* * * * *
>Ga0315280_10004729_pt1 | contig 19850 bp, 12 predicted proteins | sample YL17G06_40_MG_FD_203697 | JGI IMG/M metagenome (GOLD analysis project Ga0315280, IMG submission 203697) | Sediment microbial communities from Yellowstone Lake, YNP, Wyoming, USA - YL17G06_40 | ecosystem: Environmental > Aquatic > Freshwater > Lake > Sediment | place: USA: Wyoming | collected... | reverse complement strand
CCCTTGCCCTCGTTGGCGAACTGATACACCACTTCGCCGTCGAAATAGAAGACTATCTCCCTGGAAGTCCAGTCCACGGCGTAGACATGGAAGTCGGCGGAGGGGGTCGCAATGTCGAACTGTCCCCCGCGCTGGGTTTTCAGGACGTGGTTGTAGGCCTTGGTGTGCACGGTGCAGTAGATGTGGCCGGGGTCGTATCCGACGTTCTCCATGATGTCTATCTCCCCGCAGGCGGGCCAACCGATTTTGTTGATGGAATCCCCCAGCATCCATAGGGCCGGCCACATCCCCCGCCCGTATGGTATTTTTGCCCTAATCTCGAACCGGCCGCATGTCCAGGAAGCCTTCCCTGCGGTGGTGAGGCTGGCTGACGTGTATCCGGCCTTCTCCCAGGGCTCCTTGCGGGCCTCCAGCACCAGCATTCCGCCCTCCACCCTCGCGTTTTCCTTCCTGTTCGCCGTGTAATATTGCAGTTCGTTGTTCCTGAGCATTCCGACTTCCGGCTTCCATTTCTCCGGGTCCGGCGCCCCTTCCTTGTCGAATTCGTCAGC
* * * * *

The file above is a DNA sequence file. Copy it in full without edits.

>Ga0315280_10004729_pt1 | contig 19850 bp, 12 predicted proteins | sample YL17G06_40_MG_FD_203697 | JGI IMG/M metagenome (GOLD analysis project Ga0315280, IMG submission 203697) | Sediment microbial communities from Yellowstone Lake, YNP, Wyoming, USA - YL17G06_40 | ecosystem: Environmental > Aquatic > Freshwater > Lake > Sediment | place: USA: Wyoming | collected... | reverse complement strand
CCCTTGCCCTCGTTGGCGAACTGATACACCACTTCGCCGTCGAAATAGAAGACTATCTCCCTGGAAGTCCAGTCCACGGCGTAGACATGGAAGTCGGCGGAGGGGGTCGCAATGTCGAACTGTCCCCCGCGCTGGGTTTTCAGGACGTGGTTGTAGGCCTTGGTGTGCACGGTGCAGTAGATGTGGCCGGGGTCGTATCCGACGTTCTCCATGATGTCTATCTCCCCGCAGGCGGGCCAACCGATTTTGTTGATGGAATCCCCCAGCATCCATAGGGCCGGCCACATCCCCCGCCCGTATGGTATTTTTGCCCTAATCTCGAACCGGCCGCATGTCCAGGAAGCCTTCCCTGCGGTGGTGAGGCTGGCTGACGTGTATCCGGCCTTCTCCCAGGGCTCCTTGCGGGCCTCCAGCACCAGCATTCCGCCCTCCACCCTCGCGTTTTCCTTCCTGTTCGCCGTGTAATATTGCAGTTCGTTGTTCCTGAGCATTCCGACTTCCGGCTTCCATTTCTCCGGGTCCGGCGCCCCTTCCTTGTCGAATTCGTCAGC